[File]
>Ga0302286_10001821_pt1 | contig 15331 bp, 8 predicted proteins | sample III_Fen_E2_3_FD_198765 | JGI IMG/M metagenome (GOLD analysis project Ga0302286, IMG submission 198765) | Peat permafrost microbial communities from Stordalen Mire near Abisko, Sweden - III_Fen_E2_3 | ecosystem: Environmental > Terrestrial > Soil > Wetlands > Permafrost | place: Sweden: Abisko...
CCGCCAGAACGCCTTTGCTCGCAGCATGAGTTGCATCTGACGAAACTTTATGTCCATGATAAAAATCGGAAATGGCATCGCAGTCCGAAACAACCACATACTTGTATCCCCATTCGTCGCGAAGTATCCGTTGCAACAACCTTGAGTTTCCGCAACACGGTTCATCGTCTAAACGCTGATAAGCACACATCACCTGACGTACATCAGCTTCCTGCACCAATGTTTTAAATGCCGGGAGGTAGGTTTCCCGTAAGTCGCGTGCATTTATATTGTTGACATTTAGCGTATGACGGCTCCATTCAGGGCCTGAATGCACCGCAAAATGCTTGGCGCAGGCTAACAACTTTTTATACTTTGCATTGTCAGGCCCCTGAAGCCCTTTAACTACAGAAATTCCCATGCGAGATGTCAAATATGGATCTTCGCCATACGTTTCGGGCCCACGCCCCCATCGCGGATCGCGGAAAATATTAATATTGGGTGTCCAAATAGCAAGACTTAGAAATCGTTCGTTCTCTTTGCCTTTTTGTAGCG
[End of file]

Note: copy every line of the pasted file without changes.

>Ga0302286_10001821_pt1 | contig 15331 bp, 8 predicted proteins | sample III_Fen_E2_3_FD_198765 | JGI IMG/M metagenome (GOLD analysis project Ga0302286, IMG submission 198765) | Peat permafrost microbial communities from Stordalen Mire near Abisko, Sweden - III_Fen_E2_3 | ecosystem: Environmental > Terrestrial > Soil > Wetlands > Permafrost | place: Sweden: Abisko...
CCGCCAGAACGCCTTTGCTCGCAGCATGAGTTGCATCTGACGAAACTTTATGTCCATGATAAAAATCGGAAATGGCATCGCAGTCCGAAACAACCACATACTTGTATCCCCATTCGTCGCGAAGTATCCGTTGCAACAACCTTGAGTTTCCGCAACACGGTTCATCGTCTAAACGCTGATAAGCACACATCACCTGACGTACATCAGCTTCCTGCACCAATGTTTTAAATGCCGGGAGGTAGGTTTCCCGTAAGTCGCGTGCATTTATATTGTTGACATTTAGCGTATGACGGCTCCATTCAGGGCCTGAATGCACCGCAAAATGCTTGGCGCAGGCTAACAACTTTTTATACTTTGCATTGTCAGGCCCCTGAAGCCCTTTAACTACAGAAATTCCCATGCGAGATGTCAAATATGGATCTTCGCCATACGTTTCGGGCCCACGCCCCCATCGCGGATCGCGGAAAATATTAATATTGGGTGTCCAAATAGCAAGACTTAGAAATCGTTCGTTCTCTTTGCCTTTTTGTAGCG